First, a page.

Targeting transcription factor TCF4 by γ-Mangostin, a natural xanthone
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Balaji Krishnamachary1, Dharmalingam Subramaniam1, Prasad Dandawate1, Sivapriya Ponnurangam1, Pugazhendhi Srinivasan1, Prabhu Ramamoorthy1, Shahid Umar2, Sufi Mary Thomas3, Animesh Dhar1, Seth Septer4, Scott J. Weir1, Thomas Attard5 and Shrikant Anant1
1 Department of Cancer Biology, University of Kansas Medical Center, Kansas City, KS, USA
2 Department of General Surgery, University of Kansas Medical Center, Kansas City, KS, USA
3 Department of Otolaryngology, University of Kansas Medical Center, Kansas City, KS, USA
4 Department of Pediatrics, Division of Gastroenterology, Hepatology and Nutrition, University of Colorado, Aurora, CO, USA
5 Department of Pediatrics, Division of Gastroenterology, Children’s Mercy Hospital, Kansas City, KS, USA
Keywords: Wnt signaling; beta-catenin; natural product; tumor xenograft; preventive agent
Received: April 10, 2019 Accepted: July 17, 2019 Published: September 24, 2019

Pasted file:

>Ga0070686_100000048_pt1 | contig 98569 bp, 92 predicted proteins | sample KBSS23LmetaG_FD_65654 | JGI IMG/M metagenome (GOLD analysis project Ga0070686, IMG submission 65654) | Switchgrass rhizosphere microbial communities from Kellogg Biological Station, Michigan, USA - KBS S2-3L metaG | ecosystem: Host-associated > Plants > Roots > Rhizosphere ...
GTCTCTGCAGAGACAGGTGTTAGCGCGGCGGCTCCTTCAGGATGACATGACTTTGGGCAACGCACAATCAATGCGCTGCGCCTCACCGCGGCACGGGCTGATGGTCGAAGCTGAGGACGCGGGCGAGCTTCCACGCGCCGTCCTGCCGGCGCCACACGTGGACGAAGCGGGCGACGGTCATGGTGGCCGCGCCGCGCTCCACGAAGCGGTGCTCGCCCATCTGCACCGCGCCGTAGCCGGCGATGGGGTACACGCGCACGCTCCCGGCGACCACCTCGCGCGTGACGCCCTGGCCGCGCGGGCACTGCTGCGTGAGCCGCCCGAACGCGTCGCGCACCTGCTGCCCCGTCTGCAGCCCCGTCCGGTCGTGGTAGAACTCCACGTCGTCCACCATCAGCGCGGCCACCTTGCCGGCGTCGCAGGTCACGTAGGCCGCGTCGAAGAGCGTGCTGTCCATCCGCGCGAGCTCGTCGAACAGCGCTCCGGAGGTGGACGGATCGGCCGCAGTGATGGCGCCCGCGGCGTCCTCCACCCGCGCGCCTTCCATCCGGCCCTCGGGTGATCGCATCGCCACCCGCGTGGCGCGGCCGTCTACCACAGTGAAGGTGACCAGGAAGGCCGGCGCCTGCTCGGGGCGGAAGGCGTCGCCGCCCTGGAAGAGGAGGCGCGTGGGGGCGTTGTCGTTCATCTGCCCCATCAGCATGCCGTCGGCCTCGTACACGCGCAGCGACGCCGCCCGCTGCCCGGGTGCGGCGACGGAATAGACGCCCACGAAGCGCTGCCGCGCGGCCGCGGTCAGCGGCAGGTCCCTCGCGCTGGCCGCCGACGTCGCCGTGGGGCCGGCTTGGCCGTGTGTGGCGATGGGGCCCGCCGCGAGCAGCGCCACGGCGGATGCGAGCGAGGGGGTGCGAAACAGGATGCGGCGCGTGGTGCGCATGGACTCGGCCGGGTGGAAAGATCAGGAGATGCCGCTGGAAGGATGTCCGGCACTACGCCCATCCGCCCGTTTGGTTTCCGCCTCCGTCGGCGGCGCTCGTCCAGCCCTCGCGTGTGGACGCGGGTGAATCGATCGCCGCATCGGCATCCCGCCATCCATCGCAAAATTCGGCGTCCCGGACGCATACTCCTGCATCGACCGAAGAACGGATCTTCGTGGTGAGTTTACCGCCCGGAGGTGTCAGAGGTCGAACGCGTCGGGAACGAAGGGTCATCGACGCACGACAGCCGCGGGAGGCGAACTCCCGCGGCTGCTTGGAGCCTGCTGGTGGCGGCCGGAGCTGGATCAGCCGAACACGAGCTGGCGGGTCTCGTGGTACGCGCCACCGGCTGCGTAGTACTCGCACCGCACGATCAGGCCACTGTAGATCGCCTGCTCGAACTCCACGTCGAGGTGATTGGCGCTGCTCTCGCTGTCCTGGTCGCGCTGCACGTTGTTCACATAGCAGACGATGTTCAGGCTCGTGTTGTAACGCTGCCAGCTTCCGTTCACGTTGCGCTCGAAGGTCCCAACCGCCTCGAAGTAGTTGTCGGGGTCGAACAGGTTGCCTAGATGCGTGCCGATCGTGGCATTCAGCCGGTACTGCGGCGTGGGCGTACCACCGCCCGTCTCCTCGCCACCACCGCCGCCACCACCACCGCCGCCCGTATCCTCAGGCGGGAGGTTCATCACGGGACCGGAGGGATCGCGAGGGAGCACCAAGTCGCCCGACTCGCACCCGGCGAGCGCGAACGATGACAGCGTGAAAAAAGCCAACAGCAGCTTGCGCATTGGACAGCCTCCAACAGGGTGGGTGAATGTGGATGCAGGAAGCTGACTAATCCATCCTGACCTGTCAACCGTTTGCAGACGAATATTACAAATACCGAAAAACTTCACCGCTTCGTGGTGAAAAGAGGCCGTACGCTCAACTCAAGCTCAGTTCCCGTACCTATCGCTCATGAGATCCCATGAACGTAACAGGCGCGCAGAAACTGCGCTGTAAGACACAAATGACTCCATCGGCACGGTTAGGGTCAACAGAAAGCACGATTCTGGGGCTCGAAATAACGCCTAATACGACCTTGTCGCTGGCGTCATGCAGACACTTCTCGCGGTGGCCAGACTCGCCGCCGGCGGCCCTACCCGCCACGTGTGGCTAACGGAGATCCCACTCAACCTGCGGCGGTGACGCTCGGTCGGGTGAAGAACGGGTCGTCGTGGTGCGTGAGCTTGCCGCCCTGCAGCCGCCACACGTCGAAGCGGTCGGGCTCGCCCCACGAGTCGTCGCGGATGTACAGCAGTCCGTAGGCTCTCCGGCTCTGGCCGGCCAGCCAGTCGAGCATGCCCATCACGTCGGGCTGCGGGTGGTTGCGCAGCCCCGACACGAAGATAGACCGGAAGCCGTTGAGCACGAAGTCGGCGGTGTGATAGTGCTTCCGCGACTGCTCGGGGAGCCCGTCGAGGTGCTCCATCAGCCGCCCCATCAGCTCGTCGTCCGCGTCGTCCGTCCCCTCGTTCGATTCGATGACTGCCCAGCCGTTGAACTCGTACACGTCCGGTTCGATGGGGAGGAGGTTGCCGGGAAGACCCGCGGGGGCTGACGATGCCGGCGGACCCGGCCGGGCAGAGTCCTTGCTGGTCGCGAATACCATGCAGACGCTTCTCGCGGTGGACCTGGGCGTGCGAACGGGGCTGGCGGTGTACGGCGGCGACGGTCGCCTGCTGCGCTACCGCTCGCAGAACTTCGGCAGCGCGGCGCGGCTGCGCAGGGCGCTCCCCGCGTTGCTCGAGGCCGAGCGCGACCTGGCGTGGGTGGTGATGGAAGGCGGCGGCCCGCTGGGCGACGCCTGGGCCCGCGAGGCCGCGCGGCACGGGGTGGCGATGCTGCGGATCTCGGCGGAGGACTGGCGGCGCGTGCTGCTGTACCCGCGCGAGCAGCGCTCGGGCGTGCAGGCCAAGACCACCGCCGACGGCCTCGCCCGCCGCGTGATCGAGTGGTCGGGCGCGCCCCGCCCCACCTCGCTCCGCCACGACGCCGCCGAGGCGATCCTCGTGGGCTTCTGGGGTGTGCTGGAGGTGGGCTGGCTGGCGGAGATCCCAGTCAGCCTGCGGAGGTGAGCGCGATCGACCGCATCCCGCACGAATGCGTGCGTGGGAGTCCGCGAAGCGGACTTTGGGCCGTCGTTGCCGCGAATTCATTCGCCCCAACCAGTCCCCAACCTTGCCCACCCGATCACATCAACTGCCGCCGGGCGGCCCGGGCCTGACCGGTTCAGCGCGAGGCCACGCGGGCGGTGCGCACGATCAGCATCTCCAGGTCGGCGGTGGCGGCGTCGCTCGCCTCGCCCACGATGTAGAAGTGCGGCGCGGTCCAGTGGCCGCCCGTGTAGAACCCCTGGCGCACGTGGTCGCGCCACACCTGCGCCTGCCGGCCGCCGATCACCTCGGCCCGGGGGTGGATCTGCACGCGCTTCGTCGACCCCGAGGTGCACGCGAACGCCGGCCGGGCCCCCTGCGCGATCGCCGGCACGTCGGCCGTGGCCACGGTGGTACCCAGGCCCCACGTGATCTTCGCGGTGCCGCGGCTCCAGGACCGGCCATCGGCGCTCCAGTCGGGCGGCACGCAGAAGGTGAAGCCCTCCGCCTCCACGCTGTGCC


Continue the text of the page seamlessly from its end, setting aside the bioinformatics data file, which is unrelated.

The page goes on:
Given that colon cancer is the third most common cancer in incidence and cause of death in the United States, and current treatment modalities are insufficient, there is a need to develop novel agents. Towards this, here we focus on γ-Mangostin, a bioactive compound present in the Mangosteen (Garcinia mangostana) fruit. γ-Mangostin suppressed proliferation and colony formation, and induced cell cycle arrest and apoptosis of colon cancer cell lines. Further, γ-Mangostin inhibited colonosphere formation. Molecular docking and CETSA (Cellular thermal shift assay) binding assays demonstrated that γ-Mangostin interacts with transcription factor TCF4 (T-Cell Factor 4) at the β-catenin binding domain with the binding energy of -5.5 Kcal/mol. Moreover, γ-Mangostin treatment decreased TCF4 expression and reduced TCF reporter activity. The compound also suppressed the expression of Wnt signaling target proteins cyclin D1 and c-Myc, and stem cell markers such as LGR5, DCLK1 and CD44. To determine the effect of γ-Mangostin on tumor growth in vivo, we administered nude mice harboring HCT116 tumor xenografts with 5 mg/Kg of γ-Mangostin intraperitoneally for 21 days. γ-Mangostin treatment significantly suppressed tumor growth, with notably lowered tumor volume and weight. In addition, western blot analysis revealed a significant decrease in the expression of TCF4 and its downstream targets such as cyclin D1 and c-Myc. Together, these data suggest that γ-Mangostin inhibits colon cancer growth through targeting TCF4. γ-Mangostin may be a potential therapeutic agent for colon cancer.
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